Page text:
2. Hi Jackie,

    Thanks for your comment. I’m not completely sure who it is directed at, though. Are you upset that, in the article you mention, Brumfit uses the sentence: “Now don’t get me wrong, before all you health nuts have a crack at me for promoting obesity.”?

    I didn’t take this to mean that she was “coddling” “sizeists.” Instead, I took it to mean that she was trying to keep detractors on the track of the main message of her article, not getting sidetracked by that argument.

    I’m not sure why you are commenting about that article on this article, though. I would encourage you to look at all the positives Brumfit is bringing to the body image conversation, rather than getting hung up on one sentence.

  3. I’m shocked a site dedicated to body acceptance would be so dismissive of the concerns of someone concerned about the pathologization of fat people regarding obesity.

    I cannot ignore someone who is trying to please those who have a history of discrimination and prejudice towards fat people, by addressing their concerns as if they are valid. There are other ways of avoiding a conversation from going into a place you don’t want it to, like saying “Let’s remember all bodies can be healthy no matter what size.”

    Brumfit does have positive points to her message, it’s wrong to suggest that we ignore she brought up a very hurtful word used to oppress people with fat bodies to gain the acceptance of fitness minded people.

    I’m disappointed in you, I thought you would know better than the other places that claim to be for body acceptance but really mean let’s talk about how everyone should love their bodies, and tell people who point out the faults of people who profess to do so half-heartedly that they’re negative, and no one cares.

    It’s not just one sentence. It is a lifetime of being the go to body type for ridicule. It is doctors who hold prejudice against fat people that cause them to face medical mistreatment. The term obesity assumes all fat people are sick, it is a word born of prejudice. I would think someone who truly believes in loving all bodies would know not to use it.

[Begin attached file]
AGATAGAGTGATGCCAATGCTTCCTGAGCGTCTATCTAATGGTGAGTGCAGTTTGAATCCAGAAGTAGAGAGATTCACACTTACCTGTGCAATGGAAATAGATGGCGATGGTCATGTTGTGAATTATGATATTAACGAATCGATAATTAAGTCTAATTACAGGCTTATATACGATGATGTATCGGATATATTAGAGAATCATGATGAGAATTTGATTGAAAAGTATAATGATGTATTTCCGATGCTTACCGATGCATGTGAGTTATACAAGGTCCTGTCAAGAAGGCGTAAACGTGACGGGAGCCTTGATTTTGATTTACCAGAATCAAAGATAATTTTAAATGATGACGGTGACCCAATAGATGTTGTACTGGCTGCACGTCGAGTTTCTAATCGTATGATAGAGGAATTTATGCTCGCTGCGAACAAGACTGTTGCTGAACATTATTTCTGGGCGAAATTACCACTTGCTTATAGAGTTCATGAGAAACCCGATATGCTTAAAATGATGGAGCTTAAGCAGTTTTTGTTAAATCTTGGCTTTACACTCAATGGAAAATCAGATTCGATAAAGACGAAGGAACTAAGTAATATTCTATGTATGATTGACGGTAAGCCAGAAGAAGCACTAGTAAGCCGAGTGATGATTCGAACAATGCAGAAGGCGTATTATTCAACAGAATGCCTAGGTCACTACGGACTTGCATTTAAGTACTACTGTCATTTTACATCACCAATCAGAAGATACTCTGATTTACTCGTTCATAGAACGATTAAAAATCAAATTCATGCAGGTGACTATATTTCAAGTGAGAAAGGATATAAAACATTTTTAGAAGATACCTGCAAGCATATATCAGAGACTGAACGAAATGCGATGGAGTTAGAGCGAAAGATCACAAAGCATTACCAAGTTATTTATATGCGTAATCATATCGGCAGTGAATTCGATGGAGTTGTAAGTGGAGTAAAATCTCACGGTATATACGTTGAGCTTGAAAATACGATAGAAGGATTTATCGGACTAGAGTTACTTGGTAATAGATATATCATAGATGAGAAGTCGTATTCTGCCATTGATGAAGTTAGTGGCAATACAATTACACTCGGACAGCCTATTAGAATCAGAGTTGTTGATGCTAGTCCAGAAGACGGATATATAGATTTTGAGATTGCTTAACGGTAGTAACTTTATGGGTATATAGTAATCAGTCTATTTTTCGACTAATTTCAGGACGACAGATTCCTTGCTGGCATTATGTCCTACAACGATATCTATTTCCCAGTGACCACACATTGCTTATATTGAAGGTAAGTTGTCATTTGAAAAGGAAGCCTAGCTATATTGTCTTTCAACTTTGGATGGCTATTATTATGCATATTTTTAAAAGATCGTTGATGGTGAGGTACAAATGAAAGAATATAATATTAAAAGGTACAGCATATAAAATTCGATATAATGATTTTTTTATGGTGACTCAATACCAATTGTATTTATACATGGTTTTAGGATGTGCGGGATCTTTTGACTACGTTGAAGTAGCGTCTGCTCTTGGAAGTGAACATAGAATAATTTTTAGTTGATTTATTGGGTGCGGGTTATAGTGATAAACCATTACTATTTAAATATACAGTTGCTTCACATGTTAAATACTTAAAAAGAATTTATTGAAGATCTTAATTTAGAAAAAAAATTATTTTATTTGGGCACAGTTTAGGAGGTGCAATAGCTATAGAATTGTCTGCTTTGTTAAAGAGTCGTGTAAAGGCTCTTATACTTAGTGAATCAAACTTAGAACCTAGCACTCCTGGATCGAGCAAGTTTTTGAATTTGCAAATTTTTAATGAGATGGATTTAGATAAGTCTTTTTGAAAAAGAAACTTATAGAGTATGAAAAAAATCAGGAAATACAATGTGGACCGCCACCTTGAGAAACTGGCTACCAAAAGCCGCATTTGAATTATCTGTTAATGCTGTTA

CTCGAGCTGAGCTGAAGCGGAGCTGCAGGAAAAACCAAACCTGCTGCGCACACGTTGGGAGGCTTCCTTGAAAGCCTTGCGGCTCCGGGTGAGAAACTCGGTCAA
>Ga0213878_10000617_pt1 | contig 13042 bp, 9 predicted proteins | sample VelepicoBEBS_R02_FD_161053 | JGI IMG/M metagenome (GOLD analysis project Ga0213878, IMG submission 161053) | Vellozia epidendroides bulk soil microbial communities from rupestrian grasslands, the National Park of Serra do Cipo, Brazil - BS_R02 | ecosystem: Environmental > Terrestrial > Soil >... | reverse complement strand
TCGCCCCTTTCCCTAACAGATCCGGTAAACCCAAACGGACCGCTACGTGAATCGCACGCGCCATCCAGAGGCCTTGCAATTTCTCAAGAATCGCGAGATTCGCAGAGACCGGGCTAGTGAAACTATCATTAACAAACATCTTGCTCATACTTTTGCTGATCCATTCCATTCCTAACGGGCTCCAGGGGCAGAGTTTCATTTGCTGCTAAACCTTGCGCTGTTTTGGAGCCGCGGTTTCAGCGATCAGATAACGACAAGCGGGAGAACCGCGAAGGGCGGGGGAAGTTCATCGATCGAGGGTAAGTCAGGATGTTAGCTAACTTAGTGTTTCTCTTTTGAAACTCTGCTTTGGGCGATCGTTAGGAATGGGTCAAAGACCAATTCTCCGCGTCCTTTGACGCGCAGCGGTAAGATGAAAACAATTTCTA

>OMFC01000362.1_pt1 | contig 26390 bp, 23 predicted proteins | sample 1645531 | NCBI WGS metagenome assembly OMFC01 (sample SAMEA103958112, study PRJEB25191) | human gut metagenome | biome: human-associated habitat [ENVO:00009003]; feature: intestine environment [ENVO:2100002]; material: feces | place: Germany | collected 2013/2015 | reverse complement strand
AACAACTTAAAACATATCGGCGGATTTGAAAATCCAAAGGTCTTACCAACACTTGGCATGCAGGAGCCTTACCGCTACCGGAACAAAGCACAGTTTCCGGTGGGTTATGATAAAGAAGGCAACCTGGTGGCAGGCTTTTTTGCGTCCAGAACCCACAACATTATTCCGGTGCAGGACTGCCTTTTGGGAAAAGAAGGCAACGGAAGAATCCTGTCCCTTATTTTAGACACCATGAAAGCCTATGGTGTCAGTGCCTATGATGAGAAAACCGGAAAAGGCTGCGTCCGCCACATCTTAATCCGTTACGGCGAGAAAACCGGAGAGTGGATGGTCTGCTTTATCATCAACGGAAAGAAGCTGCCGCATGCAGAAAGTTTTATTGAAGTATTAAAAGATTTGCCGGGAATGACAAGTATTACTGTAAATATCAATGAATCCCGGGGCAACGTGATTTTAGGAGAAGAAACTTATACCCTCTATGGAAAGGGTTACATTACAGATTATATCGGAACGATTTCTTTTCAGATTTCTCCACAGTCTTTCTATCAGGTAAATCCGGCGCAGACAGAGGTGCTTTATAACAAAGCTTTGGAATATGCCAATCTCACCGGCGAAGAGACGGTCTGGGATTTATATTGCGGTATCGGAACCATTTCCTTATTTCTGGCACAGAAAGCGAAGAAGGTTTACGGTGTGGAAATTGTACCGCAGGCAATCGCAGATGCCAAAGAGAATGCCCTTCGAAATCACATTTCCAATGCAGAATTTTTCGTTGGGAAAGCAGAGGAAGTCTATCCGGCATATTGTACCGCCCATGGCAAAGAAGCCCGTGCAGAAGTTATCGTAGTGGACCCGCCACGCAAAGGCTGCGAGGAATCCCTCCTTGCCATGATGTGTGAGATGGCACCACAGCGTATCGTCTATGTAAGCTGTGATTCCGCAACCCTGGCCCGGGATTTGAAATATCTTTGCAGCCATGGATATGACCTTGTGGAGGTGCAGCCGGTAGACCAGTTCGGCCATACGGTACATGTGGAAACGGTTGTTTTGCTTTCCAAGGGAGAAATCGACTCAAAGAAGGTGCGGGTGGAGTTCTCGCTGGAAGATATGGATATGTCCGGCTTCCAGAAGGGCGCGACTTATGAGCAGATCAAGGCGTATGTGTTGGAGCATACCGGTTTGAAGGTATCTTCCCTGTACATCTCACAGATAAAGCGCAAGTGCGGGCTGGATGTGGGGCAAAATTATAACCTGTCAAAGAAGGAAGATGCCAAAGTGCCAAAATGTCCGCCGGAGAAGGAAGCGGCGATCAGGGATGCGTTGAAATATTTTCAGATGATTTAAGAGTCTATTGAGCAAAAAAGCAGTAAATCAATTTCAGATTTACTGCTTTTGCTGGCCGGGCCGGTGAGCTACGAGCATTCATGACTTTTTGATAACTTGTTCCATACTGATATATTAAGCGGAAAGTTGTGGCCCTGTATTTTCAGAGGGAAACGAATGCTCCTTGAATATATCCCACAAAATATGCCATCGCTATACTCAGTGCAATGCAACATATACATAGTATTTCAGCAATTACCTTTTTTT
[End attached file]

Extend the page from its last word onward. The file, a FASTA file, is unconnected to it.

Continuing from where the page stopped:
4. Hi Jackie,

    I think you misunderstand me. I am not being dismissive – rather, I know that Brumfit has a huge body of work on exactly the topic that we should love and accept bodies no matter their size. Just because this particular article is about something different, that doesn’t mean she needs to address that point again here.

    Perhaps you’re right; she could have said it in a different way. But I don’t believe that she meant it the way you think she did, and I think that arguing about that detracts from her actual message.


  5. First off, let me say that I appreciate what Brumfit is trying to say. I think that she has the right message, and unfortunately, any talk whatsoever about fat acceptance in any way, shape or form is immediately misconstrued as “promoting obesity” by all the haters out there. That being said, I understand completely where Jackie is coming from. The fat haters have no problem with stomping all over the feelings of their victims, but we are expected to make nice with them in order to be seen as”reasonable and fair”. She’s right that all too often, our body type is the go to for ridicule and derision, and we need to be able to take a stand against fat hatred without apology. I hope that you will continue to stand with us as we fight for the right to live our lives free from stigma and discrimination. This is a fight that impacts ALL of us, no matter what our body size is.

  6. Denise, thank you for your comment. About-Face is committed to promoting positive body image, no matter what the size or shape of that body. Thanks for recognising that we are on board with that mission. It’s worth noting that Brumfitt absolutely is, as well.